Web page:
Readers will recall that China’s TV regulator (SARFT) has ordered a primetime cull of racier (and popular) entertainment programmes (primarily dating and reality shows), which it deems detrimental to the nation’s moral fibre.
And it has got its way, reporting that the targeted shows on China’s 34 satellite channels dropped from 126 to 38 by year end.
SARFT’s preference is for cultural dramas, so the timing of the new ordinance couldn’t have worked out better for the producers of The Legend of Zhen Huan in the Harem. The historical drama is about court intrigue and has been broadcasting four episodes a night (on Beijing TV and Film Channel) since its launch in early December. Sina Entertainment says the 76-episode costume drama has been winning the ratings war, becoming the top drama on TV.
The series is based on a novel penned – remarkably enough – by a college student as an antidote to her studies. Wu Xuelan wrote it in 2006 and many say it recalls not only the Chinese classic The Dream of the Red Chamber (see WiC77) but also the writing of novelist Eileen Chang (author of Lust Caution, see issue 2).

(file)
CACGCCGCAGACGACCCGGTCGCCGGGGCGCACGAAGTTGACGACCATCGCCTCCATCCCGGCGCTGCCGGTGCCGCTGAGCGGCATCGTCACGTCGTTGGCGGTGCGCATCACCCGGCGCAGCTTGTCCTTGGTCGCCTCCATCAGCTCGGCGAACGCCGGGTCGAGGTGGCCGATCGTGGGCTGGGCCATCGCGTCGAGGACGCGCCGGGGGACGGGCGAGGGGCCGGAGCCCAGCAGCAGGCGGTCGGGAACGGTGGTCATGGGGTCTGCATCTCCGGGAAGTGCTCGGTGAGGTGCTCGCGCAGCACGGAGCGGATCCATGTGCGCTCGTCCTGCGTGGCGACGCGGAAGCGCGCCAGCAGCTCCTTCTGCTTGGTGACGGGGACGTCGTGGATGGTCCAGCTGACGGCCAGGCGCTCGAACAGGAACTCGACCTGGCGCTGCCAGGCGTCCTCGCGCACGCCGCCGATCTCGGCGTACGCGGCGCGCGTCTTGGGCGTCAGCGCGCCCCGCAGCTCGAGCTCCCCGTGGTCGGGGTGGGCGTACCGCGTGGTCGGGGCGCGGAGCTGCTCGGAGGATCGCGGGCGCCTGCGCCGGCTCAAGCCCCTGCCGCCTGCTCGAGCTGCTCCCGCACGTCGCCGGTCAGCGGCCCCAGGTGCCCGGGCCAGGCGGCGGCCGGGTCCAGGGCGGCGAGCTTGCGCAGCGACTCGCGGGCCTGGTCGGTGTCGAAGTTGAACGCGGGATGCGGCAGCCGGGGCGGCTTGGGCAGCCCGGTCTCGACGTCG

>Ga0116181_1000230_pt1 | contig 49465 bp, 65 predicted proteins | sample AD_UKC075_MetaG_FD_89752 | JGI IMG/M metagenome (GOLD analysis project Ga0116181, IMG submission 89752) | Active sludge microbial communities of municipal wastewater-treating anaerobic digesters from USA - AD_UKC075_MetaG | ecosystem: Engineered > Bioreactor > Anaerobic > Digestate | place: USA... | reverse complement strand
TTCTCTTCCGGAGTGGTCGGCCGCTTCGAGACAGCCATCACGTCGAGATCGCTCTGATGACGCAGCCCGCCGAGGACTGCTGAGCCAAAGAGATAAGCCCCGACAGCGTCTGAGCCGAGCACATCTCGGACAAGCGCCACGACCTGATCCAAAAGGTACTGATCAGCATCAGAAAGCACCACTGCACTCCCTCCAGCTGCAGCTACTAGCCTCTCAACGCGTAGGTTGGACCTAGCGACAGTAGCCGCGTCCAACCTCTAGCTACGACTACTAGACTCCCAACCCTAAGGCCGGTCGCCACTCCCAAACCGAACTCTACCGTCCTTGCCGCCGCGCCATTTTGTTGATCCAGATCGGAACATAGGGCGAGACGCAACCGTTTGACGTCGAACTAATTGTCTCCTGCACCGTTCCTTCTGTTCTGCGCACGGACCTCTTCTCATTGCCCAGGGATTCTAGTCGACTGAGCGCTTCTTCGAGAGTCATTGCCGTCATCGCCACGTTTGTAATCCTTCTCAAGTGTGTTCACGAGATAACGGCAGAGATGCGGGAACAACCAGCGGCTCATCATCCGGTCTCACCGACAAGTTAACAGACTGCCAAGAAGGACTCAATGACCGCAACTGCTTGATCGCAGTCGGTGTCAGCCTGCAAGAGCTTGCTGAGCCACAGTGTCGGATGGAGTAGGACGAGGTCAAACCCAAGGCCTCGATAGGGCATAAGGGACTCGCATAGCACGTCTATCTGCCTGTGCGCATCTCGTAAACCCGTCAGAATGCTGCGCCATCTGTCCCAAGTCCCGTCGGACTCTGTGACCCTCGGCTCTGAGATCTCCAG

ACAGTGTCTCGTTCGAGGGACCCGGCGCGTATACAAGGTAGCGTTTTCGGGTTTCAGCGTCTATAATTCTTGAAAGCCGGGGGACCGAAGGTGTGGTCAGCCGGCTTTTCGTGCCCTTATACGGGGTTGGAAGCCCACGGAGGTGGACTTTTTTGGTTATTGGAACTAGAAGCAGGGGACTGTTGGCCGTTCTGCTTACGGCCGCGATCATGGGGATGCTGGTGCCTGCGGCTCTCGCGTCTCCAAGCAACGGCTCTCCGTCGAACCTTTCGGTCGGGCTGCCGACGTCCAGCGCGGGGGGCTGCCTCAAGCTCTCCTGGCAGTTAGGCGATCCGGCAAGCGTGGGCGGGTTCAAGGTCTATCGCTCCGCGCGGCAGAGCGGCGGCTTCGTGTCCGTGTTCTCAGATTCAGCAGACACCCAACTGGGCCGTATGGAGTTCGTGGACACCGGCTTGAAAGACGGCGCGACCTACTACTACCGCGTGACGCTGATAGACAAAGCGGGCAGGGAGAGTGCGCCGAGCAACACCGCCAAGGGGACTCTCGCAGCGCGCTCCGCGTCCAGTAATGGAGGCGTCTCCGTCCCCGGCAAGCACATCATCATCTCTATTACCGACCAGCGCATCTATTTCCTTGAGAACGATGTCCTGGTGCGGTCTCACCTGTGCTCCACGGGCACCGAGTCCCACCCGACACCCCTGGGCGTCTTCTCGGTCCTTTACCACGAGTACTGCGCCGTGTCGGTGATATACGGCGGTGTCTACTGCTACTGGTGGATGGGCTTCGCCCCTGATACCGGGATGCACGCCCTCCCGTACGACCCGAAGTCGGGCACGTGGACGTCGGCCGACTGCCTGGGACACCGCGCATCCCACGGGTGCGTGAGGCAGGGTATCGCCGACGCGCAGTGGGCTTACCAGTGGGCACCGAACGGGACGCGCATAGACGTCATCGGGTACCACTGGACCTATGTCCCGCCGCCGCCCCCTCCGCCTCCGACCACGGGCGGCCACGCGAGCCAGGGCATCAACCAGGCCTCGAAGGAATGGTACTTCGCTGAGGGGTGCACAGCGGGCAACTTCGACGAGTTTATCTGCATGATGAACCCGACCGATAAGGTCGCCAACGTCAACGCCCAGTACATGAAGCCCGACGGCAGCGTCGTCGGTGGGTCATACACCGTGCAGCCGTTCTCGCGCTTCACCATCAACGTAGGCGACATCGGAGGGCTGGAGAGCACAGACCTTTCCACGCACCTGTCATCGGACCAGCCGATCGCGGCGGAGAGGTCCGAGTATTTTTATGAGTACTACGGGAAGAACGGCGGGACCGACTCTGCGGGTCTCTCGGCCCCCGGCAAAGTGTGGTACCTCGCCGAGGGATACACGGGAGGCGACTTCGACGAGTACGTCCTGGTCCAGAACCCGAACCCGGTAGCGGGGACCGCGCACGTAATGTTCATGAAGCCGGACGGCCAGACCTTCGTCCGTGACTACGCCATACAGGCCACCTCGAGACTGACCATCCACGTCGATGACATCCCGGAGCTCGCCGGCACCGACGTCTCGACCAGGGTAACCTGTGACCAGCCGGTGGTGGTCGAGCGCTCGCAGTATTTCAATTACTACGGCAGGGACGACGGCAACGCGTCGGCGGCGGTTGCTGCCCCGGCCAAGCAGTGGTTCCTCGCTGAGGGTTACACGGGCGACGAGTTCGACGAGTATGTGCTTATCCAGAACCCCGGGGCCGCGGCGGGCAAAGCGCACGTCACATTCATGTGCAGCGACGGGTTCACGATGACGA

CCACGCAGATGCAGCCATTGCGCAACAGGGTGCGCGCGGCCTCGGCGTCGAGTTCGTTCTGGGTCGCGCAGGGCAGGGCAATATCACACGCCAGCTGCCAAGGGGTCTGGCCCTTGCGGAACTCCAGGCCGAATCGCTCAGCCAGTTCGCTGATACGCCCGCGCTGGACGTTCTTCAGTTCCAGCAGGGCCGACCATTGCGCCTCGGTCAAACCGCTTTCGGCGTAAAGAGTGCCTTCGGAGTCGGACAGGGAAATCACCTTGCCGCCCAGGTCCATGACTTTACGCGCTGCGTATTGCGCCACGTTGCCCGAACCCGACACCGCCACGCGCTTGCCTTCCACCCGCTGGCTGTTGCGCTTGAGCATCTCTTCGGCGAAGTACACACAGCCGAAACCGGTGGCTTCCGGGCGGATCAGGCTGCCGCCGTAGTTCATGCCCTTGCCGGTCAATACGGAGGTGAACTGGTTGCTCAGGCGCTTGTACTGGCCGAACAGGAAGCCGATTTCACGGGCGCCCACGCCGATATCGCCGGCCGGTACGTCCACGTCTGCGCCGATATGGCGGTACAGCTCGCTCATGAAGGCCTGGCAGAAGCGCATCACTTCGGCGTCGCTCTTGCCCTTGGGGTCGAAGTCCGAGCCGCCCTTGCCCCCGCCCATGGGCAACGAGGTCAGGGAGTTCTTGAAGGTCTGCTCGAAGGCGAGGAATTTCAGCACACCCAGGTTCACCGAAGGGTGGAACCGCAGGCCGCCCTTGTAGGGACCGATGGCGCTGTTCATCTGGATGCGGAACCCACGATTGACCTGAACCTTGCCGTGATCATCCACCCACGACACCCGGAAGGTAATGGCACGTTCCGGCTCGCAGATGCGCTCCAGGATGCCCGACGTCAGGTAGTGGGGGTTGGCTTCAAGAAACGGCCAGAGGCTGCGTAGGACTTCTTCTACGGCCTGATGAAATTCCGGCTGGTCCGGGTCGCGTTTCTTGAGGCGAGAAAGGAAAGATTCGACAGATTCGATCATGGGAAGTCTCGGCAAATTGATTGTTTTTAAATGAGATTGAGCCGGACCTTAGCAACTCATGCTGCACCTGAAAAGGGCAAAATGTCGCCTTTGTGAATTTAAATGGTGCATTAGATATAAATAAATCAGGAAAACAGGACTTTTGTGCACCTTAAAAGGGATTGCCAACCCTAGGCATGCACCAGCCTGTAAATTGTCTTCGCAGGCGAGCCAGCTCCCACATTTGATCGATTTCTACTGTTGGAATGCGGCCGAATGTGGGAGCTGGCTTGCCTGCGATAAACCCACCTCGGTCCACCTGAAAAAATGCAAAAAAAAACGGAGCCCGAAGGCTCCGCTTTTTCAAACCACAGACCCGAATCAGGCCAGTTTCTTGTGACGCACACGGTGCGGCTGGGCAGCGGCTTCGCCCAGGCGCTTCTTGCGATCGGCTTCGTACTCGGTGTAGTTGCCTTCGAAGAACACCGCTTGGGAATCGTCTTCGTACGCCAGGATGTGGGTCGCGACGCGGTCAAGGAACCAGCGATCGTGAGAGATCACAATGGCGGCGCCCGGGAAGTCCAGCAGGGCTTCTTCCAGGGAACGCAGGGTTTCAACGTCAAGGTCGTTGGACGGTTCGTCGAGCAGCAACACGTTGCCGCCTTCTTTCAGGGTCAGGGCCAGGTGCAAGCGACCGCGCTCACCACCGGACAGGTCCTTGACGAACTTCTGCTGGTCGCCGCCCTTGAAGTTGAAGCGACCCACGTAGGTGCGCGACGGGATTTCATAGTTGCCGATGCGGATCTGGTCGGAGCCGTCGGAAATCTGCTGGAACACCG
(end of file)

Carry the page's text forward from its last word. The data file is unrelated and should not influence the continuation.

Wu says she wrote the book because Chinese history is too often written about men. Her series seeks to dramatise female psychology instead – and the plot focuses on the concubines of the Qing imperial court.
Might SARFT have been outwitted here too? Sanlian Life Weekly reports that protagonist Zhen Huan becomes increasingly “calculating and ruthless” with each episode, as she eliminates her rivals “step by step”. Sounds a little like a reality show, perhaps? And even the focus on concubines has another spin: maybe it fills a little of the vacuum left by the demise of the dating shows?
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